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Linking Young Minds Together
    Volume 6 | Issue 36 | September 09, 2012 |


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Breaking the Shells

Giang Tran
Photo: Kazi Tahsin Agaz Apurbo

-Giang, perhaps this is the last time we meet.
-No, you will join apu's wedding in Chittagong and you will meet me there.
-No, that's impossible. Our parents will never allow us to go.
-Why? You are a grown up and you are not staying at home. You can go wherever you want.
-No, Giang. This is Bangladesh.

My friends' simple answer made me very upset. Since birth until now my friends have been under strict surveillance. Their every move is inspected by their parents and they have to ask permission from the family every time they want to go anywhere. They are not allowed to do anything without permission.

On the contrary, I too have grown up under the care of my parents. I used to ask their permission every time I wanted to go out with my friends or wanted to go shopping. As a young girl my parents were very important in making decisions in my life.

But when I entered university, I knew that I had to make my own decisions and be responsible for my acts. Sometimes I made wrong choices but I know it was good for me as it helped me learn through my mistakes. I believe it is necessary to inform my parents regarding all the important decisions of my life. Since, I took them single-handedly I did not want my parents to be left in the dark and more so it would be down right disrespectful to not make them a part of my decision making. At times, I thought telling them the problem would make them more worried so I tactfully avoided it. I do not want my parents to be worried because of me.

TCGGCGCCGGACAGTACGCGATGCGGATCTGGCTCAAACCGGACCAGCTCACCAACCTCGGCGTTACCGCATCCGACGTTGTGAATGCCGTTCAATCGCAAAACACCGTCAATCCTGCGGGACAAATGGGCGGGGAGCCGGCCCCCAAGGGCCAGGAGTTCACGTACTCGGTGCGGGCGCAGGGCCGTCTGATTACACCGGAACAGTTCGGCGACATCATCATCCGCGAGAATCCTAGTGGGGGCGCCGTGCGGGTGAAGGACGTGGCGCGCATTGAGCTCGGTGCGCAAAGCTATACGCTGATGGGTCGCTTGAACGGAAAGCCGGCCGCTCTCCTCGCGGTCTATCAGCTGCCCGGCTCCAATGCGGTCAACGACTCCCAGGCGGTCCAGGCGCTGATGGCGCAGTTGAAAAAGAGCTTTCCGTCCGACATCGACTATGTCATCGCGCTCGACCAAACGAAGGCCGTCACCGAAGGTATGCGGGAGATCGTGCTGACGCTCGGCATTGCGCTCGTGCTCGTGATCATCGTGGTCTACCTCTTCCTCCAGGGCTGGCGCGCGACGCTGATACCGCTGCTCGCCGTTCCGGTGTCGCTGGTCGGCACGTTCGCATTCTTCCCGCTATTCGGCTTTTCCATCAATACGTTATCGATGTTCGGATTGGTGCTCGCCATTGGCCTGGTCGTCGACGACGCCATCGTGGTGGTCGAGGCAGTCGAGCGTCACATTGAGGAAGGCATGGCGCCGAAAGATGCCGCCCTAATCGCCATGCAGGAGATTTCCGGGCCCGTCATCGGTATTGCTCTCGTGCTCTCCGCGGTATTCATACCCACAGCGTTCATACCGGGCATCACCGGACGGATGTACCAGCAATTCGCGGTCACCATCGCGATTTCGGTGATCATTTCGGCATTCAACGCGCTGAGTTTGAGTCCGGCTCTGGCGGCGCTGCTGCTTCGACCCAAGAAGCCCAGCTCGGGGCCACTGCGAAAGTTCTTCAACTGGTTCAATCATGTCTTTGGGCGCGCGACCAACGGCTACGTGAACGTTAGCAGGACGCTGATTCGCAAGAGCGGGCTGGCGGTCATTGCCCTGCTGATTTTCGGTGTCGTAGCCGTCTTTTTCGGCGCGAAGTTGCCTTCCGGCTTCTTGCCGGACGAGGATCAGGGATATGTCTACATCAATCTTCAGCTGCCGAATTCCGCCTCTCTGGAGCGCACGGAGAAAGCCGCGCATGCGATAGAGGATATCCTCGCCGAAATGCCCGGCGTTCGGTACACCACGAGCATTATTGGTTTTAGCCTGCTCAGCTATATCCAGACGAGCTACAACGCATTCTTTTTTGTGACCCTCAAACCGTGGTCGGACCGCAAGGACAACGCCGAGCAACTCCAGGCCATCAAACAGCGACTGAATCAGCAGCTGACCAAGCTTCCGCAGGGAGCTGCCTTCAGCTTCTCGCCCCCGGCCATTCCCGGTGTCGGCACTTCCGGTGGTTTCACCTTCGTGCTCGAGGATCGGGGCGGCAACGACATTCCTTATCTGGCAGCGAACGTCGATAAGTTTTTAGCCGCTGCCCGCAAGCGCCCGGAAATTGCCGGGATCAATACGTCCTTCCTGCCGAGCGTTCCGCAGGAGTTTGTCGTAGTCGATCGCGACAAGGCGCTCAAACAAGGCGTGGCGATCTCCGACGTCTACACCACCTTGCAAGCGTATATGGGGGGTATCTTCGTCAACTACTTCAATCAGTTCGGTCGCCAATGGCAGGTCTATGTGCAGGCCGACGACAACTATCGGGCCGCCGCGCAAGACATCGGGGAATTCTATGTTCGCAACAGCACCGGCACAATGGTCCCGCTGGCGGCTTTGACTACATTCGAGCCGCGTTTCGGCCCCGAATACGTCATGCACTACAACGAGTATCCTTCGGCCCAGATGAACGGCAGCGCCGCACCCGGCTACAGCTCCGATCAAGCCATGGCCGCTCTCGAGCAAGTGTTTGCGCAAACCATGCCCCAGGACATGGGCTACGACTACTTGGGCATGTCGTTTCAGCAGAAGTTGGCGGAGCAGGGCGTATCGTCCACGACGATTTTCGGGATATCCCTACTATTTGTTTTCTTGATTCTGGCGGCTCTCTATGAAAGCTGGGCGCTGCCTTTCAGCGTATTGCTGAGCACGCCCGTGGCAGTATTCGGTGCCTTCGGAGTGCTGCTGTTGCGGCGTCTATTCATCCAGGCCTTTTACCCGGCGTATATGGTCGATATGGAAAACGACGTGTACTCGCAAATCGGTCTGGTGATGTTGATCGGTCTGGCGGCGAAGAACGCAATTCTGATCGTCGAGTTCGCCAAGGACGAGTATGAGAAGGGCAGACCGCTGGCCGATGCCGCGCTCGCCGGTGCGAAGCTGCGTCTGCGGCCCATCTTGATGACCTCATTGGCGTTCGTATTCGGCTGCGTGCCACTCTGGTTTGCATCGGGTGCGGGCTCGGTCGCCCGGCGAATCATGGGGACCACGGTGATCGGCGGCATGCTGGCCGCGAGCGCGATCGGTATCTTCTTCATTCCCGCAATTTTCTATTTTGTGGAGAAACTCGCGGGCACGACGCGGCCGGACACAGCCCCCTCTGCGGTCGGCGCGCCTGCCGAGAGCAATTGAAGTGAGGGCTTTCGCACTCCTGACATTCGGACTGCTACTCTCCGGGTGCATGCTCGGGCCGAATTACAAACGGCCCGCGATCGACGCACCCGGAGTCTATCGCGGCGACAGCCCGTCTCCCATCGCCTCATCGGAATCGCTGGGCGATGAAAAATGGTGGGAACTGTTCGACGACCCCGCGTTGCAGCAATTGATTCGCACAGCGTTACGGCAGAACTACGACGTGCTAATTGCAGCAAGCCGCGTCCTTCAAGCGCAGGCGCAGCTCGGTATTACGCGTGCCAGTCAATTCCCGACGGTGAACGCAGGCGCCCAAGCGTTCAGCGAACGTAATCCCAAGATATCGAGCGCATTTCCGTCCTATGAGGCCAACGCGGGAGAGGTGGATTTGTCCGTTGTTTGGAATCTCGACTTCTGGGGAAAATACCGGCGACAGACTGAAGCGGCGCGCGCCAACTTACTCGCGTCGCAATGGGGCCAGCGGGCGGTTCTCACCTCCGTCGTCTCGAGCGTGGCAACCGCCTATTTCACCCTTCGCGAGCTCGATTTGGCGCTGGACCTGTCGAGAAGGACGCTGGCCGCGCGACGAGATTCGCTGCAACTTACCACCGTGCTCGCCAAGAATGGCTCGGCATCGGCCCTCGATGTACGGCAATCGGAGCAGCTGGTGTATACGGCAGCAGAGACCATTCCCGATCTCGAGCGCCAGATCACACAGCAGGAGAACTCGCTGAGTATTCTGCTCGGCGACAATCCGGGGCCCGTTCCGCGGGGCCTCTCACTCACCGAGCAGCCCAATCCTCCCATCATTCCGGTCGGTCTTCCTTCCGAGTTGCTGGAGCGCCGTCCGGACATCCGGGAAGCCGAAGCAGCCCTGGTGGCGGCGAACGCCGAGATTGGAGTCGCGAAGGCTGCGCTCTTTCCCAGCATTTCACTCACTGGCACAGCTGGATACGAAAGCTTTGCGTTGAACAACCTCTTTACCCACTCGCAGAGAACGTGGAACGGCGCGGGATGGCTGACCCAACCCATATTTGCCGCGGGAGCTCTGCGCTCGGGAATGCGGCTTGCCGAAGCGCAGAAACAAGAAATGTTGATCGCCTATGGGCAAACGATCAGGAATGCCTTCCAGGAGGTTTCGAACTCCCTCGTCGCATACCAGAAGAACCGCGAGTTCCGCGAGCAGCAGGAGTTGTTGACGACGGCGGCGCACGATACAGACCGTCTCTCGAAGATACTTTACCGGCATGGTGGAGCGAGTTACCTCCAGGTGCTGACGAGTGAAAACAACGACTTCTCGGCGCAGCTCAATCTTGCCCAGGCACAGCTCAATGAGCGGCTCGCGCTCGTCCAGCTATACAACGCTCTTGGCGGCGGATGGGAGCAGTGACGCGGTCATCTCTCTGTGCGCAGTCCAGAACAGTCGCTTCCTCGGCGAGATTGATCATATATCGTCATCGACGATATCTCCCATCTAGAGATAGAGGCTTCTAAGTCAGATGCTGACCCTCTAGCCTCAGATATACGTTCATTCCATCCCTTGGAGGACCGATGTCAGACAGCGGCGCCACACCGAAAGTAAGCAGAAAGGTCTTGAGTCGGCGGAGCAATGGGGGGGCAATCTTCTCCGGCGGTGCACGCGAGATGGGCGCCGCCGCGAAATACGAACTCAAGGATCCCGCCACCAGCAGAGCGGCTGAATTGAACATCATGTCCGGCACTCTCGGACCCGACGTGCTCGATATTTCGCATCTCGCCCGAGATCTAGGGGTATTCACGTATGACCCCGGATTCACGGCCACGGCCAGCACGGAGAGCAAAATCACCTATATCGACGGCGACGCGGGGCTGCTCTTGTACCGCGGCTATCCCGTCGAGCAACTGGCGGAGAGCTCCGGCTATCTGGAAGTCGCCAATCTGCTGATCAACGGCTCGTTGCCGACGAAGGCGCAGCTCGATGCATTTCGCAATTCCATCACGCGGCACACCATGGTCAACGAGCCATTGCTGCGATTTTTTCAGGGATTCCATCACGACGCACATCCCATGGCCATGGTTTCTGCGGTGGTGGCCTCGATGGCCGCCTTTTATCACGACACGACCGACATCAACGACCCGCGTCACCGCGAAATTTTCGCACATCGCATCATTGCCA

However, when I look at other girls (particularly Bangladeshi and Asian) I am almost shocked and at times even concerned for them. It seems as if many of them do not have the self-trust and confidence.

In addition, sometimes we fail to realise we are the ones who can make our parents lose their trust in us. By taking permission from our parents, we show that we cannot make our own decisions. To gain our parent's trust it is very important to show that we have grown up and we can make our own decision. In the way we act, the way we talk, our parents will know when we are mature enough to go our own way. And this is vital in shaping our life.

Another barrier is the perception of men and women in our Asian society. Men are in a more favourable condition in many Asian families. They have more freedom as compared to women. Therefore, women are afraid to speak their mind, to have their own choices and gradually they lose their self-confidence. It is essential in a society to welcome women and build the trust amongst people. A better community is the place where both men and women can have equal rights.

(The author is a Vietnamese Intern working at The Daily Star.)

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